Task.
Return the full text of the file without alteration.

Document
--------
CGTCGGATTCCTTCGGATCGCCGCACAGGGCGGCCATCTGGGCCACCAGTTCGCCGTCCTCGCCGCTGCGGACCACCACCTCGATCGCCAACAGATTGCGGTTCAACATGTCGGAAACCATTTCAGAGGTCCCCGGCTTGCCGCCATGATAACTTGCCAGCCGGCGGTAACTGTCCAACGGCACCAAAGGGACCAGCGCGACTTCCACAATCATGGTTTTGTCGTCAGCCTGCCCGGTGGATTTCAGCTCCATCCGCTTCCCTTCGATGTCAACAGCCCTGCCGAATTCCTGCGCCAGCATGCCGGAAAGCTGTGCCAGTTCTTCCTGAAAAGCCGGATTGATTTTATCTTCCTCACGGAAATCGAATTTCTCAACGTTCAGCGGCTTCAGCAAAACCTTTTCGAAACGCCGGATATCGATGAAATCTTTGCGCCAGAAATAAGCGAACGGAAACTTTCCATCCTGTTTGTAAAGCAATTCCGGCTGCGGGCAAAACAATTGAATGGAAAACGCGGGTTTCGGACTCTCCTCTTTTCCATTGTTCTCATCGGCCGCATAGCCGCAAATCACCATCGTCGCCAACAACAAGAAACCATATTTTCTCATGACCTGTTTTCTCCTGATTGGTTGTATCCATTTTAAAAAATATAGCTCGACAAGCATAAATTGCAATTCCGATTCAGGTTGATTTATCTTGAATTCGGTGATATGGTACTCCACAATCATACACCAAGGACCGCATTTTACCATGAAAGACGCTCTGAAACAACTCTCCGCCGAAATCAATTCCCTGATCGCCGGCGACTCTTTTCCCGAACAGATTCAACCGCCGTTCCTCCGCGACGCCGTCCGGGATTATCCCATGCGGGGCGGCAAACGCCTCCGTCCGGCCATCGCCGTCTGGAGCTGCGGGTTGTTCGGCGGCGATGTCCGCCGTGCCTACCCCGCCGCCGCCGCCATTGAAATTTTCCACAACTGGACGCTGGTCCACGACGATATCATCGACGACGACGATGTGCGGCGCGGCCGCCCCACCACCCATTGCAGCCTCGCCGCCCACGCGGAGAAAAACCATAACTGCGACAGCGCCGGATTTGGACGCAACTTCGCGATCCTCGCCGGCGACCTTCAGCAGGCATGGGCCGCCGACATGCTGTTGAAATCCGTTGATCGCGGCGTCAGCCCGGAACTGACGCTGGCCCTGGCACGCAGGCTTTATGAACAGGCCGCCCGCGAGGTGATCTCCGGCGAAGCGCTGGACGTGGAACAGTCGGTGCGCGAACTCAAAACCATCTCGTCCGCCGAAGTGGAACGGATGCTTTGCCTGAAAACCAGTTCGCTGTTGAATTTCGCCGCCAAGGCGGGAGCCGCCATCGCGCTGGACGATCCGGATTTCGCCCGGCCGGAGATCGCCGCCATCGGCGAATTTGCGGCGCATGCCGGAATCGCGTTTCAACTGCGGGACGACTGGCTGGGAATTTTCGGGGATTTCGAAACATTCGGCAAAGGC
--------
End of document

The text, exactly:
CGTCGGATTCCTTCGGATCGCCGCACAGGGCGGCCATCTGGGCCACCAGTTCGCCGTCCTCGCCGCTGCGGACCACCACCTCGATCGCCAACAGATTGCGGTTCAACATGTCGGAAACCATTTCAGAGGTCCCCGGCTTGCCGCCATGATAACTTGCCAGCCGGCGGTAACTGTCCAACGGCACCAAAGGGACCAGCGCGACTTCCACAATCATGGTTTTGTCGTCAGCCTGCCCGGTGGATTTCAGCTCCATCCGCTTCCCTTCGATGTCAACAGCCCTGCCGAATTCCTGCGCCAGCATGCCGGAAAGCTGTGCCAGTTCTTCCTGAAAAGCCGGATTGATTTTATCTTCCTCACGGAAATCGAATTTCTCAACGTTCAGCGGCTTCAGCAAAACCTTTTCGAAACGCCGGATATCGATGAAATCTTTGCGCCAGAAATAAGCGAACGGAAACTTTCCATCCTGTTTGTAAAGCAATTCCGGCTGCGGGCAAAACAATTGAATGGAAAACGCGGGTTTCGGACTCTCCTCTTTTCCATTGTTCTCATCGGCCGCATAGCCGCAAATCACCATCGTCGCCAACAACAAGAAACCATATTTTCTCATGACCTGTTTTCTCCTGATTGGTTGTATCCATTTTAAAAAATATAGCTCGACAAGCATAAATTGCAATTCCGATTCAGGTTGATTTATCTTGAATTCGGTGATATGGTACTCCACAATCATACACCAAGGACCGCATTTTACCATGAAAGACGCTCTGAAACAACTCTCCGCCGAAATCAATTCCCTGATCGCCGGCGACTCTTTTCCCGAACAGATTCAACCGCCGTTCCTCCGCGACGCCGTCCGGGATTATCCCATGCGGGGCGGCAAACGCCTCCGTCCGGCCATCGCCGTCTGGAGCTGCGGGTTGTTCGGCGGCGATGTCCGCCGTGCCTACCCCGCCGCCGCCGCCATTGAAATTTTCCACAACTGGACGCTGGTCCACGACGATATCATCGACGACGACGATGTGCGGCGCGGCCGCCCCACCACCCATTGCAGCCTCGCCGCCCACGCGGAGAAAAACCATAACTGCGACAGCGCCGGATTTGGACGCAACTTCGCGATCCTCGCCGGCGACCTTCAGCAGGCATGGGCCGCCGACATGCTGTTGAAATCCGTTGATCGCGGCGTCAGCCCGGAACTGACGCTGGCCCTGGCACGCAGGCTTTATGAACAGGCCGCCCGCGAGGTGATCTCCGGCGAAGCGCTGGACGTGGAACAGTCGGTGCGCGAACTCAAAACCATCTCGTCCGCCGAAGTGGAACGGATGCTTTGCCTGAAAACCAGTTCGCTGTTGAATTTCGCCGCCAAGGCGGGAGCCGCCATCGCGCTGGACGATCCGGATTTCGCCCGGCCGGAGATCGCCGCCATCGGCGAATTTGCGGCGCATGCCGGAATCGCGTTTCAACTGCGGGACGACTGGCTGGGAATTTTCGGGGATTTCGAAACATTCGGCAAAGGC